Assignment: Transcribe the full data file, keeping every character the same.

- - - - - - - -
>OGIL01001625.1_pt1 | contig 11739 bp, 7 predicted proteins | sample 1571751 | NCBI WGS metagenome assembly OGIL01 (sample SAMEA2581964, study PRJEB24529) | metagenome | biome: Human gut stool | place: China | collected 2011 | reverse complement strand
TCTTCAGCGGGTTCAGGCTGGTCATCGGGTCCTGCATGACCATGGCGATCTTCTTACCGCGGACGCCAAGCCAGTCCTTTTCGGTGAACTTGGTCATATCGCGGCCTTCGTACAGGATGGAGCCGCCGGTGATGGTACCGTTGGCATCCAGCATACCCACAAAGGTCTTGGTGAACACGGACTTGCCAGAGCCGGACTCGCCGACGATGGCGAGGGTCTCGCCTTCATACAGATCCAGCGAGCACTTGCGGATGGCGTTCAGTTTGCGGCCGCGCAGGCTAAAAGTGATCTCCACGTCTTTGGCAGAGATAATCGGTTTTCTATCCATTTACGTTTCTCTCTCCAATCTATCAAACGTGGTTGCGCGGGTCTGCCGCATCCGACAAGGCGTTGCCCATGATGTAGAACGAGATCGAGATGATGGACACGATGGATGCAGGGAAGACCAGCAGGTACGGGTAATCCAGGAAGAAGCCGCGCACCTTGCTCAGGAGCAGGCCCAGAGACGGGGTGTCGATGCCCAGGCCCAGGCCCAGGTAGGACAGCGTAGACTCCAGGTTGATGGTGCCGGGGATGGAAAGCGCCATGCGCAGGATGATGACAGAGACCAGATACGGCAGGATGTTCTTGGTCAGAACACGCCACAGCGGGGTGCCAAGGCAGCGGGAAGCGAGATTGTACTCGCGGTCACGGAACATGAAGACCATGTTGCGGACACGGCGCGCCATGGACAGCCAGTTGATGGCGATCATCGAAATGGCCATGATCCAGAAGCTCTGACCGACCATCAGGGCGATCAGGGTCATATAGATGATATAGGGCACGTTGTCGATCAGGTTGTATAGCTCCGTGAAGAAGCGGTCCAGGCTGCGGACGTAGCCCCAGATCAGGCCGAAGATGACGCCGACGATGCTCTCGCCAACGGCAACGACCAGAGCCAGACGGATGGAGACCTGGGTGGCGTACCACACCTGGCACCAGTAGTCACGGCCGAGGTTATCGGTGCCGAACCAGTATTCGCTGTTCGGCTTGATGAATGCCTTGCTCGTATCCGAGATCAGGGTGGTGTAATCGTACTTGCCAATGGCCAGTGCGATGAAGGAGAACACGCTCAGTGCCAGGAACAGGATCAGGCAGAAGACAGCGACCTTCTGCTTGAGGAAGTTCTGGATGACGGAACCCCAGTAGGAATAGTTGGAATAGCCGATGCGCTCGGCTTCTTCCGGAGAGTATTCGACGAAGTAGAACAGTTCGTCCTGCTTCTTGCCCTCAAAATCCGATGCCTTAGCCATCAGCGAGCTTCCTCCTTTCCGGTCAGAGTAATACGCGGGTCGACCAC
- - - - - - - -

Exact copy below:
>OGIL01001625.1_pt1 | contig 11739 bp, 7 predicted proteins | sample 1571751 | NCBI WGS metagenome assembly OGIL01 (sample SAMEA2581964, study PRJEB24529) | metagenome | biome: Human gut stool | place: China | collected 2011 | reverse complement strand
TCTTCAGCGGGTTCAGGCTGGTCATCGGGTCCTGCATGACCATGGCGATCTTCTTACCGCGGACGCCAAGCCAGTCCTTTTCGGTGAACTTGGTCATATCGCGGCCTTCGTACAGGATGGAGCCGCCGGTGATGGTACCGTTGGCATCCAGCATACCCACAAAGGTCTTGGTGAACACGGACTTGCCAGAGCCGGACTCGCCGACGATGGCGAGGGTCTCGCCTTCATACAGATCCAGCGAGCACTTGCGGATGGCGTTCAGTTTGCGGCCGCGCAGGCTAAAAGTGATCTCCACGTCTTTGGCAGAGATAATCGGTTTTCTATCCATTTACGTTTCTCTCTCCAATCTATCAAACGTGGTTGCGCGGGTCTGCCGCATCCGACAAGGCGTTGCCCATGATGTAGAACGAGATCGAGATGATGGACACGATGGATGCAGGGAAGACCAGCAGGTACGGGTAATCCAGGAAGAAGCCGCGCACCTTGCTCAGGAGCAGGCCCAGAGACGGGGTGTCGATGCCCAGGCCCAGGCCCAGGTAGGACAGCGTAGACTCCAGGTTGATGGTGCCGGGGATGGAAAGCGCCATGCGCAGGATGATGACAGAGACCAGATACGGCAGGATGTTCTTGGTCAGAACACGCCACAGCGGGGTGCCAAGGCAGCGGGAAGCGAGATTGTACTCGCGGTCACGGAACATGAAGACCATGTTGCGGACACGGCGCGCCATGGACAGCCAGTTGATGGCGATCATCGAAATGGCCATGATCCAGAAGCTCTGACCGACCATCAGGGCGATCAGGGTCATATAGATGATATAGGGCACGTTGTCGATCAGGTTGTATAGCTCCGTGAAGAAGCGGTCCAGGCTGCGGACGTAGCCCCAGATCAGGCCGAAGATGACGCCGACGATGCTCTCGCCAACGGCAACGACCAGAGCCAGACGGATGGAGACCTGGGTGGCGTACCACACCTGGCACCAGTAGTCACGGCCGAGGTTATCGGTGCCGAACCAGTATTCGCTGTTCGGCTTGATGAATGCCTTGCTCGTATCCGAGATCAGGGTGGTGTAATCGTACTTGCCAATGGCCAGTGCGATGAAGGAGAACACGCTCAGTGCCAGGAACAGGATCAGGCAGAAGACAGCGACCTTCTGCTTGAGGAAGTTCTGGATGACGGAACCCCAGTAGGAATAGTTGGAATAGCCGATGCGCTCGGCTTCTTCCGGAGAGTATTCGACGAAGTAGAACAGTTCGTCCTGCTTCTTGCCCTCAAAATCCGATGCCTTAGCCATCAGCGAGCTTCCTCCTTTCCGGTCAGAGTAATACGCGGGTCGACCAC